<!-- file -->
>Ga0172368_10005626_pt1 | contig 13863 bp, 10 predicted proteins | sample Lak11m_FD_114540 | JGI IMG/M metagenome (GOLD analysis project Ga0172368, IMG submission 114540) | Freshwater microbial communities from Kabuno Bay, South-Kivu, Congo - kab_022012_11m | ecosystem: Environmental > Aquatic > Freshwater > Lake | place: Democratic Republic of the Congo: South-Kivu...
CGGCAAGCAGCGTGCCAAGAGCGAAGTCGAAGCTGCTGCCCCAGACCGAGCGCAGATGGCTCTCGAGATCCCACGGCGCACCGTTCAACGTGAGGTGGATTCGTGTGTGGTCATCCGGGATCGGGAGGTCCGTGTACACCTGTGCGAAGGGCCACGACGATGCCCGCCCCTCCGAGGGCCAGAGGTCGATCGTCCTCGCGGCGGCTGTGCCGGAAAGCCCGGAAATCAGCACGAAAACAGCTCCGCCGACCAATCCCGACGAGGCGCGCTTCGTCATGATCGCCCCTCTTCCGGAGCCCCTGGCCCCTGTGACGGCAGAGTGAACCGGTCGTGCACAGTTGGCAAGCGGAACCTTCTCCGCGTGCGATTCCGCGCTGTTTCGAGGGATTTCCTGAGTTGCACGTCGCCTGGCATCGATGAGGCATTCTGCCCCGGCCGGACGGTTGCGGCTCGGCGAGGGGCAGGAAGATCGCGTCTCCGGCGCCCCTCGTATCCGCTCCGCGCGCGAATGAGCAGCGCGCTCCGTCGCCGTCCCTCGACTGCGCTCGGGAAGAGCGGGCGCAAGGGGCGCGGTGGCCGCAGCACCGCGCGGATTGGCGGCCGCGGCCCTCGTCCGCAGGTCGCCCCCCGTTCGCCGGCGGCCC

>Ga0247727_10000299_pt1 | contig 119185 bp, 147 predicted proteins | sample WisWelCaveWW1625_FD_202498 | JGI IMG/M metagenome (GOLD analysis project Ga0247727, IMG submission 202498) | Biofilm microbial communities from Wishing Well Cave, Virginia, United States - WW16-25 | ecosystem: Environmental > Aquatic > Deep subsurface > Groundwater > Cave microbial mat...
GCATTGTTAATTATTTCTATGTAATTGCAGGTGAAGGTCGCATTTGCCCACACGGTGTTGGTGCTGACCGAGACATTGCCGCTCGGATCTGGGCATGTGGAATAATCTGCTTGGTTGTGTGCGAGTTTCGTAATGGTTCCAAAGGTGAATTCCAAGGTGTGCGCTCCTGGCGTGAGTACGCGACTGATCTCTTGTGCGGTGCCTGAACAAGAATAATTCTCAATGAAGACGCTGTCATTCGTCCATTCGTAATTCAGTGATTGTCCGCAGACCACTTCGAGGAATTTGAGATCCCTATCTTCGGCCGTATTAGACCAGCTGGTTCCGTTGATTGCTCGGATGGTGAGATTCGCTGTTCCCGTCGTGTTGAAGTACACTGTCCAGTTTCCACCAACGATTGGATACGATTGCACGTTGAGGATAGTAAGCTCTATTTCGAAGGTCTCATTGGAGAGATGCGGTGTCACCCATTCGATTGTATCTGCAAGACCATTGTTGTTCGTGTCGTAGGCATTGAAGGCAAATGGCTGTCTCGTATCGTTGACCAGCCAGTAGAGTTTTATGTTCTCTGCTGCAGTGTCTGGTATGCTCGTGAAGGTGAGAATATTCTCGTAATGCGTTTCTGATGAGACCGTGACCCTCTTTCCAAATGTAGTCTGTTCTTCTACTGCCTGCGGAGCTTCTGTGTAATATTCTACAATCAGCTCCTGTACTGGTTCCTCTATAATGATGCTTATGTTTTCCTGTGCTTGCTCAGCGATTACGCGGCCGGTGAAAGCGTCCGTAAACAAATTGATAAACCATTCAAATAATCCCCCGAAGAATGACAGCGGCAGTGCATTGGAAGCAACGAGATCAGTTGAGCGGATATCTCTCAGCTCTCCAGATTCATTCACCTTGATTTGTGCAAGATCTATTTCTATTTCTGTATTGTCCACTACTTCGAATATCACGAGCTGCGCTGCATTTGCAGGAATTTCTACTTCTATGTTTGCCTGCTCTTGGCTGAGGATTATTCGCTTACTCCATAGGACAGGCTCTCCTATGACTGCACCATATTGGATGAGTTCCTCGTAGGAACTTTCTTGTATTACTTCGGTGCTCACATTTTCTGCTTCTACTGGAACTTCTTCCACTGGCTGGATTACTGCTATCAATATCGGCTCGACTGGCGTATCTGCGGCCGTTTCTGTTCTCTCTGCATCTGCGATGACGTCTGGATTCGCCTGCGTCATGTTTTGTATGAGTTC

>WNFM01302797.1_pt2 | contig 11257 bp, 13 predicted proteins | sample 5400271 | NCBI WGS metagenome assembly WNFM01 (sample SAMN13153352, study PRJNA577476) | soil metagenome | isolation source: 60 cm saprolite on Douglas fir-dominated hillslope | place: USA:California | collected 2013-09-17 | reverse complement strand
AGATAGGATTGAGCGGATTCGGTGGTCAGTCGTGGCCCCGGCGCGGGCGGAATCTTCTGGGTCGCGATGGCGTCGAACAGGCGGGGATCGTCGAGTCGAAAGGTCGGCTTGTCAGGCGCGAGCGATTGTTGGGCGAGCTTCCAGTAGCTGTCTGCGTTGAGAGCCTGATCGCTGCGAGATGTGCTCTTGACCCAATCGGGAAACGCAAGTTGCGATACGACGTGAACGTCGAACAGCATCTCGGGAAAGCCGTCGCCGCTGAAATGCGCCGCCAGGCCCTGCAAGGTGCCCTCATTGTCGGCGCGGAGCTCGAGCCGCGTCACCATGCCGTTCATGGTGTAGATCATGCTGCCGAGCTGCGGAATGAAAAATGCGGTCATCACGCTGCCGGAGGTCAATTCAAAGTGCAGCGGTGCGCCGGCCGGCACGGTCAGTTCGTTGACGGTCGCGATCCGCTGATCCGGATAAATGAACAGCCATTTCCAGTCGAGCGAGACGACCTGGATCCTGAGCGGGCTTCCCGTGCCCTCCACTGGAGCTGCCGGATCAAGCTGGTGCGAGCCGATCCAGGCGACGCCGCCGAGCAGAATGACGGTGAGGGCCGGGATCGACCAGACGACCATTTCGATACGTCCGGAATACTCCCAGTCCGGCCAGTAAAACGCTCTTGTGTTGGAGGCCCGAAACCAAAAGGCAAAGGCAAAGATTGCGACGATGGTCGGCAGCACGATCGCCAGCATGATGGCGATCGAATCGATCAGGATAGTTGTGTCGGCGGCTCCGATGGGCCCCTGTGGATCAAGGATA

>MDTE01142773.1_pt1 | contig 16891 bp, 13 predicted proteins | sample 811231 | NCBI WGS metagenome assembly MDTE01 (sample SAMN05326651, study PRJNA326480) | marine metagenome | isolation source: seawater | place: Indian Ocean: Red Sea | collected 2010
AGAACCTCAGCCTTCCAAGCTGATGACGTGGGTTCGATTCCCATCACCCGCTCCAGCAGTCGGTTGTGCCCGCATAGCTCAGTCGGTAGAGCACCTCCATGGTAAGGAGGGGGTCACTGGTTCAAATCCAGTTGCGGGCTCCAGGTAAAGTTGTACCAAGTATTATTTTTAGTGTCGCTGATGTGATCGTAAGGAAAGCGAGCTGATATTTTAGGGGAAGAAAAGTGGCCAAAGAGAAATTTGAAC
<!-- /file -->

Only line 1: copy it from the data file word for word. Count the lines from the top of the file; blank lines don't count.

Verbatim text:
>Ga0172368_10005626_pt1 | contig 13863 bp, 10 predicted proteins | sample Lak11m_FD_114540 | JGI IMG/M metagenome (GOLD analysis project Ga0172368, IMG submission 114540) | Freshwater microbial communities from Kabuno Bay, South-Kivu, Congo - kab_022012_11m | ecosystem: Environmental > Aquatic > Freshwater > Lake | place: Democratic Republic of the Congo: South-Kivu...